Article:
Being human: How to put people at the heart of medical device designIvy Madziva
Being human: How to put people at the heart of medical device design.
Human factors engineering (HFE) is about designing for people. It seeks to recognise human capability – both mental and physical – and design solutions around individuals making the most of that capability. Design Partners product development ambition is to elevate human potential, making life, work and society better and safer by combining design, engineering and HFE. Embedding and integrating human factors into our design and engineering capability is key to this ambition.
When defining medical device and healthcare solutions, documenting usability is a regulatory requirement. This aspect is focused on risk reduction, safety and ensuring the solution is optimised for use. Deployed correctly, HFE will be present throughout a product development life cycle to meet regulatory requirements, but the true value of an integrated HFE process to a development team is much greater.
Benefits of HFE
People; The process is about optimising human cognitive and physical capability, so it’s appropriate that users are considered first. Understanding the end user is essential to make the most of their capabilities. The HFE process maintains a user perspective throughout, from early engagement with users and key opinion leaders, by way of methodologies such as interviews, workflow analysis and contextual enquiry field work. Inherent in the process is understanding user populations, their respective tasks and workflows, in the context of the their working environment.
Ambition; Have you ever wondered during a project if you are doing the right thing? Is the ambition of the project compromised? Is this the right solution for the market? When development projects present technical or mechanical challenges prototyping is a common activity at defined points in the project. The HFE process is no different, as testing early and often with users helps optimise and de-risk the human element. User testing confirms the ambitions and goals of the project are being met.
De-risk; The true value of the HFE process is to consider and optimise for the human component within a system. Understanding this human component in real-time gives a product development team insight that is actionable and implementable. User safety is a central critical element of this. HFE usability standards HE75 and ISO-62366 are designed to be used in conjunction with the medical device risk management standard ISO-14971. The HFE process actively manages risk related to usability and workflow.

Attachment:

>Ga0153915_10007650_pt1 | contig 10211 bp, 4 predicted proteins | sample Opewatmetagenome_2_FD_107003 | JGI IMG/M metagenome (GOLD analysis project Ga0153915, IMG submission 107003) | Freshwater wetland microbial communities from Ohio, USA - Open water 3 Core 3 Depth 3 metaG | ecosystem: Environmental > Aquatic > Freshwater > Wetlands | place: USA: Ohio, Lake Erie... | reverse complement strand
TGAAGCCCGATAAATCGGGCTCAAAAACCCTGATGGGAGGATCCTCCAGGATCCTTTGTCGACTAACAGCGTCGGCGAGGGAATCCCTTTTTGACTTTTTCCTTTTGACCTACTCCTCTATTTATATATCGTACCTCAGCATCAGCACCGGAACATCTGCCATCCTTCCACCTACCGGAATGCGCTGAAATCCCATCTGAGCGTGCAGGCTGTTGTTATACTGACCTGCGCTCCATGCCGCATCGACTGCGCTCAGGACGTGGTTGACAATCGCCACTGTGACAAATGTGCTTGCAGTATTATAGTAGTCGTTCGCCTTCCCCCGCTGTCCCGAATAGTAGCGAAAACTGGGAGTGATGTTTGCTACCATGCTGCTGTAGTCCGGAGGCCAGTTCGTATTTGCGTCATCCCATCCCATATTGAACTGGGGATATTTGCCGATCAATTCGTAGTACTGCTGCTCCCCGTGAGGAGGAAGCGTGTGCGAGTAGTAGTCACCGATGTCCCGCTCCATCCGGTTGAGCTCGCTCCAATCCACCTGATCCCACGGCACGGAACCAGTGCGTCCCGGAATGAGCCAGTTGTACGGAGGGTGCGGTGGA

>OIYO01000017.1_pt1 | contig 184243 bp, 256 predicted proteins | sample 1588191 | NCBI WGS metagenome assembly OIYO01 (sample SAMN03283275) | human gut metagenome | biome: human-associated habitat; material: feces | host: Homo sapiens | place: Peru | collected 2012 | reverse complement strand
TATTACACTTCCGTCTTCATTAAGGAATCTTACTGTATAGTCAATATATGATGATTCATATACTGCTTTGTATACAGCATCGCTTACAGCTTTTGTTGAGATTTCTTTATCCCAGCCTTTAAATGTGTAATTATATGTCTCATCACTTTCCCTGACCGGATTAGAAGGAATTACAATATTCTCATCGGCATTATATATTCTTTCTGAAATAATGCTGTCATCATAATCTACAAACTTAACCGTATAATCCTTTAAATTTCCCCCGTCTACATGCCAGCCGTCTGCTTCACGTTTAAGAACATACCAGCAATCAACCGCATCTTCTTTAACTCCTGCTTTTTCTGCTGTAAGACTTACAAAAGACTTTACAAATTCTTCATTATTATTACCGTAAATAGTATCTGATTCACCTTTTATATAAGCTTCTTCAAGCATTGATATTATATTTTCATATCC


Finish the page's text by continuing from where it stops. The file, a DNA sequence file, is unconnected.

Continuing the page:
Cost containment; Understanding the human component in real-time across the development cycle ensures you are solving the correct problem. It’s easy for a project team to go off on a tangent and work diligently until reaching a dead end. In our experience project teams and management highly value the reassurance, insight and data that usability testing delivers, keeping the project team on track, focused and motivated. Failing early is positive, failing late will be costly –in both time and resources.
A product development process will generally have five or six key phases, starting with research design to set the project up for success with a clear definition of product requirements. This is followed by conceptualising to answer the product requirements, followed by iterative development to perfect the solution and eventually, detailed design, where a full specification for production is defined.
A characteristic of projects moving is that exploration is wide at the beginning but becomes more focussed, narrowing to an optimised solution. The HFE process follows a similar path as every stage of the product development life cycle will have usability-centred input and output. While there may be an HFE lead in the project team or an outsourced HFE consultant, HFE activities should engage the full cross functional team at each stage, to maximise its benefits and promote the integration. Having HFE as a standalone function, may serve to meet the regulatory requirement, but will negate the true benefits HFE can bring to the product and the project team.